In some respects, the release of “East Harlem” can be viewed as a rejuvenation of Beirut as well as a new stage in Condon's career. The supporting band sports a new line up with Perrin Cloutier on accordion and cello, Nick Petree on drums and percussion, Paul Collins on electric and upright bass, Kelly Pratt on trumpet, french horn, and glockenspiel, and Ben Lanz on trombone and tuba.

The night before the show, Paul Collins gave a DJ set at The Saint. I had the chance to speak with him briefly and he expressed excitement over the next night's show. “It's a really good set—we've been working really hard on it. I hope you'll enjoy it,” he said. His words held true in every respect.

Beirut began their set with the song “The Concubine” from March of the Zapotec/Holland EP sparking an exultant response from the crowd. After the initial excitement the crowd's banter lulled to a hush, allowing the musicians to flood the silence with the rich sound of their instruments. Almost immediately, the music invoked a profound sense of happiness and elation throughout the audience. They followed the opening song with “Elephant Gun,” and the crowd’s initial awe gave way to a contagious urge to dance.

On almost every song, the crowd would begin to clap along with the band until heavy percussion signaled the climax of the song. The energy of the audience fueled the group to play louder and more intensely. During the group's performance of “Nantes,” from their album The Flying Cup Club, parts of the crowd broke out into a mosh pit.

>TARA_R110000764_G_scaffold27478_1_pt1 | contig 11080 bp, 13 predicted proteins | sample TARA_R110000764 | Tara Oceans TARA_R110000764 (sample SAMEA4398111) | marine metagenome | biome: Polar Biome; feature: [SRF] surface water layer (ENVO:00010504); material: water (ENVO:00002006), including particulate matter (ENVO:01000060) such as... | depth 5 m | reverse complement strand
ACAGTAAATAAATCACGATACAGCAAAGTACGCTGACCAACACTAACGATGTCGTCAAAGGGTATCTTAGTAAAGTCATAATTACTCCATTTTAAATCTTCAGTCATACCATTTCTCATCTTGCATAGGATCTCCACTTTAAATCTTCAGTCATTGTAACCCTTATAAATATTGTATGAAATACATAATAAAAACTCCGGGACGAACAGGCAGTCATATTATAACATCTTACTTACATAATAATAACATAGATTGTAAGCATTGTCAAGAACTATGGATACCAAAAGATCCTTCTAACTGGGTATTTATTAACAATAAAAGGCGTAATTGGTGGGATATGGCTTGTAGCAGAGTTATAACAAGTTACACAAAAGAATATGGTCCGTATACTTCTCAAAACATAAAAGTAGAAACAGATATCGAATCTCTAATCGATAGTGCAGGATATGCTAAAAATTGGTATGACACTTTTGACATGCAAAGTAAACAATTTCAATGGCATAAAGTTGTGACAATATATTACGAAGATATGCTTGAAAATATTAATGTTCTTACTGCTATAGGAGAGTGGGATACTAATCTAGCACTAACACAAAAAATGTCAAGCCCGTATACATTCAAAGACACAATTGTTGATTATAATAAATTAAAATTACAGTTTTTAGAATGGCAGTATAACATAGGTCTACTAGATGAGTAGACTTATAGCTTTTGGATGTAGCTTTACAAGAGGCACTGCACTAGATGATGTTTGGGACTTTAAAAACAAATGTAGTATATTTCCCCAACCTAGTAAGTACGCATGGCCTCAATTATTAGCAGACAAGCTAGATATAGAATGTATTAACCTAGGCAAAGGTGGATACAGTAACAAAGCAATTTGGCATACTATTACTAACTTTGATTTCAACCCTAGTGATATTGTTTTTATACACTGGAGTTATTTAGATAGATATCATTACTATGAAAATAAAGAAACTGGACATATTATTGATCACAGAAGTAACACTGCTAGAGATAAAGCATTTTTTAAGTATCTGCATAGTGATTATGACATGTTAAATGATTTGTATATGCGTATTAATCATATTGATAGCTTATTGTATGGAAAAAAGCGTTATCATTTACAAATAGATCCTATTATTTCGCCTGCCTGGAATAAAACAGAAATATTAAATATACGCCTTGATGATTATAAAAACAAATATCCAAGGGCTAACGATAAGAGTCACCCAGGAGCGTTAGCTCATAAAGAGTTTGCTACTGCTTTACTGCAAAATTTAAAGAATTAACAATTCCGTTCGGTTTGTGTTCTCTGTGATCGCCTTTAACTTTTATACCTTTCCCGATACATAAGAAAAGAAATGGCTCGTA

The muggy New Orleans summer weather—accompanied in full force with the heat generated by the crowd—drenched the band members in sweat. At one point in the show, Zach Condon commented, “this is definitely the hottest show we've ever played!” Despite the swelter and unbearable crowding, individuals were polite and friendly. We were simply grateful to share the experience with one another.

Beirut ended their set with “Elephant Gun,” placing a particular emphasis on the material in their upcoming album. After finishing the song, they were immediately egged back on stage by the enthusiastic cheers of the crowd. Their encore, however, was not limited to a measly one or two songs. The audience called Beirut back to the stage four times! By the end of the show, the energy of the performers and the crowd had escalated into a mutually ecstatic frenzy.

- Article written by Euan Wallace
- All photographs by Joshua Brasted

For more pictures from the show,
check out Joshua's Flickr.